That’s why Civil Servant 2.0 focuses on government 2.0 (outside), organization 2.0 (inside) and also on employee 2.0 (what do all these changes mean for civil servants?).

    So these three principles (in my words open, social and empowered) apply not only to government as an institution, but also to government organizations, how government is organized internally.

    More on this at http://about.ambtenaar20.nl and http://book.ambtenaar20.nl (translation by Google Translate).

  • 6 Mark Drapeau   October 16, 2009 at 10:39 am

    I appreciate the commentary, and I see the point you’re making, and I don’t disagree that the internal dynamics of a government organization and its employees is an important part of Gov 2.0 thinking.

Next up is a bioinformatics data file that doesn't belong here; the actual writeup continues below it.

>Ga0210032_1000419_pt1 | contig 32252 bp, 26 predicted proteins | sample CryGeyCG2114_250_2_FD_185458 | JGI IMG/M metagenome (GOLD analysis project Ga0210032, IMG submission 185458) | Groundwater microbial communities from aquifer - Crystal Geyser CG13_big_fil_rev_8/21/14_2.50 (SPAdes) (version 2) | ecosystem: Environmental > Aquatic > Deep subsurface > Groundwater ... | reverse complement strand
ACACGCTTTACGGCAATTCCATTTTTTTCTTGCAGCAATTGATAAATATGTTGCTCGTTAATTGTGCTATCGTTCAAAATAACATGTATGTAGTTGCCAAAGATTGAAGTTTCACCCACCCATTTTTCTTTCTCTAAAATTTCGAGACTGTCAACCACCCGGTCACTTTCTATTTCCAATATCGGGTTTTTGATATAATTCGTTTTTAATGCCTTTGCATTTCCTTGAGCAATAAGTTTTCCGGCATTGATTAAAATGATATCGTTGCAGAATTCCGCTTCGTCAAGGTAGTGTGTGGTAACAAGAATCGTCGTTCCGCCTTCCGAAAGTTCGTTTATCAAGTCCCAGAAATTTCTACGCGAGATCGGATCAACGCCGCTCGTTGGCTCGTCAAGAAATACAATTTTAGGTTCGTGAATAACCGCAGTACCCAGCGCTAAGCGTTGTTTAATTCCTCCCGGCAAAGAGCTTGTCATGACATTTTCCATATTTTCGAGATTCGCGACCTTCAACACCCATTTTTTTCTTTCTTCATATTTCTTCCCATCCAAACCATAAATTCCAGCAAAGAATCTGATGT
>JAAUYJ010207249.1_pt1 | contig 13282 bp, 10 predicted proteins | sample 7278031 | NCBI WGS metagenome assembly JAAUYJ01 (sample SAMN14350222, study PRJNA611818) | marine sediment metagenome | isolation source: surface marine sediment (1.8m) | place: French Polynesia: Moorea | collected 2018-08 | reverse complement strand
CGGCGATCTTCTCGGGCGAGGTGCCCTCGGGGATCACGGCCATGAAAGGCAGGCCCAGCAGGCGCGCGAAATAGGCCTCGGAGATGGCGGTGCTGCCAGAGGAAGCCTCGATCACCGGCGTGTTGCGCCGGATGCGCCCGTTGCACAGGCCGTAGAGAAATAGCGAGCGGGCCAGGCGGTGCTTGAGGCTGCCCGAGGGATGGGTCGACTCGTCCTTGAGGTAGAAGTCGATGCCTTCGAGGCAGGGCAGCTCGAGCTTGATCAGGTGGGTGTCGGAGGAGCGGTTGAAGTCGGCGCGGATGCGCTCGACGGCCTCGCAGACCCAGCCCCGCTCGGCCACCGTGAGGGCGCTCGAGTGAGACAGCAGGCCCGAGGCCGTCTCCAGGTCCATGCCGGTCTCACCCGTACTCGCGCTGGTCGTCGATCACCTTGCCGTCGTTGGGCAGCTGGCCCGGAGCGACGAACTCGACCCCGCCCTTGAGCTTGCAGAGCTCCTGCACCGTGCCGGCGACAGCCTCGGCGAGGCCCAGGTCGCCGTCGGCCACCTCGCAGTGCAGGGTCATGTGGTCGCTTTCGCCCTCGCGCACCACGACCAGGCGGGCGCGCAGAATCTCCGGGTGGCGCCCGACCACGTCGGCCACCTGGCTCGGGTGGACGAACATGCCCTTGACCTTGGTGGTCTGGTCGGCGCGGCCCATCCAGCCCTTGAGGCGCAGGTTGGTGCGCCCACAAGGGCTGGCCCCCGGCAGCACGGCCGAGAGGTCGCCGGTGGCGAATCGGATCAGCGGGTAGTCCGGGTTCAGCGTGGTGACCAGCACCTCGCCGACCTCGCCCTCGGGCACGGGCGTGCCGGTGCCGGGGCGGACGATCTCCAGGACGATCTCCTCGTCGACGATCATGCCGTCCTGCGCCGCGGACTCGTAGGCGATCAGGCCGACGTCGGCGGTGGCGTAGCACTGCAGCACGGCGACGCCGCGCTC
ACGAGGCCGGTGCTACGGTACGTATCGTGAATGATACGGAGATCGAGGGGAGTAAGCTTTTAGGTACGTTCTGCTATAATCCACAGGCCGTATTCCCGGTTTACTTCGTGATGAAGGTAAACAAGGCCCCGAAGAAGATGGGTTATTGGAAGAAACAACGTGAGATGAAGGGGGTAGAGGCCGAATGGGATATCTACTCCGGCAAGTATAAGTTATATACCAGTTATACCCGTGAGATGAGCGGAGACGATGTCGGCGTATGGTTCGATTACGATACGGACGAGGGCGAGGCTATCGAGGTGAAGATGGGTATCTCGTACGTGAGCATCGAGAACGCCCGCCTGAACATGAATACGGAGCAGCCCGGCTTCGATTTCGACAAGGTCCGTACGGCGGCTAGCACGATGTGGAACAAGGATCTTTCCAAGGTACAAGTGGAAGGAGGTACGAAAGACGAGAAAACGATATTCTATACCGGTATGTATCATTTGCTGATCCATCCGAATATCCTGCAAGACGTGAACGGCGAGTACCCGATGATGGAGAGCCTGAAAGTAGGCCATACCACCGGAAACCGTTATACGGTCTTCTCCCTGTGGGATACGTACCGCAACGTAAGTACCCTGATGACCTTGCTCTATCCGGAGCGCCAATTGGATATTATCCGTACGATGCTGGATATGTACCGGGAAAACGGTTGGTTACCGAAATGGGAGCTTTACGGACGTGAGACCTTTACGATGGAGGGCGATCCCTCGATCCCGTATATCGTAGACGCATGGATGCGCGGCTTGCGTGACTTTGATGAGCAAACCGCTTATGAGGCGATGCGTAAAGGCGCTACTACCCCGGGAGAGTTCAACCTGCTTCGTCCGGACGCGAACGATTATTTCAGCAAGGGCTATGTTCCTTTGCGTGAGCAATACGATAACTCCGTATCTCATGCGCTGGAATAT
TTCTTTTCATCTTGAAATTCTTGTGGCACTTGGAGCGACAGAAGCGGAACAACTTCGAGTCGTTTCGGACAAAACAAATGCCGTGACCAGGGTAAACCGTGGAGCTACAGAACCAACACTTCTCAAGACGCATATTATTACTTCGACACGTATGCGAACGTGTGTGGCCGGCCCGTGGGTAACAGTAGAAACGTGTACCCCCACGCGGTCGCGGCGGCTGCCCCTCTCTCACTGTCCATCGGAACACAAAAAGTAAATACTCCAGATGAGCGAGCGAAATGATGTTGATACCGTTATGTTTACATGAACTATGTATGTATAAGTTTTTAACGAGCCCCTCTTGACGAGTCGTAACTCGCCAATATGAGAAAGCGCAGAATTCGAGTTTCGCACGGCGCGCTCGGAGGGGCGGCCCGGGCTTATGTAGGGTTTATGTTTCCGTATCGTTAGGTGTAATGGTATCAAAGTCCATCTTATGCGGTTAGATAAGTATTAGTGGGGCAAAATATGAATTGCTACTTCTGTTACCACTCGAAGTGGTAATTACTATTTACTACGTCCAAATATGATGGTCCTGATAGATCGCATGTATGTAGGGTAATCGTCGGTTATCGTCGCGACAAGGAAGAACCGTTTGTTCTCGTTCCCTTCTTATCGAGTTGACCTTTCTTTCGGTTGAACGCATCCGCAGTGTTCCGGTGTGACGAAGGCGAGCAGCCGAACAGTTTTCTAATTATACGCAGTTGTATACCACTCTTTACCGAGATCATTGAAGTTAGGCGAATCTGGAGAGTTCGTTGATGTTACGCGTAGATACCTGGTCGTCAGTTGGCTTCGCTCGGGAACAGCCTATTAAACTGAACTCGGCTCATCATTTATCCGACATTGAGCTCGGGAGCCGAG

But a lot of it is \employee-centric\ – who do you think all the speakers at the Gov 2.0 events are? They’re people that work for the government in many cases.

  • 7 César Calderón   October 16, 2009 at 11:43 am

    Andrea, this time I´m agreed with David Osimo´s point of view.

    As far as I can see, there are no links between the empowerment idea in the manifesto with O´Reilly´s platform concept.

  • 8 Roger Smith   October 16, 2009 at 11:52 am

    Thank you for the great post. I appreciate your analysis of the the Govt 2.0 space and the role of the individual in this initiative. I would like to see a focus on companies providing the innovation here.
    I would love your feedback on a site I just launched in an effort to fill a small need here. It is an alpha cut and am continuing to innovate with a lot more features.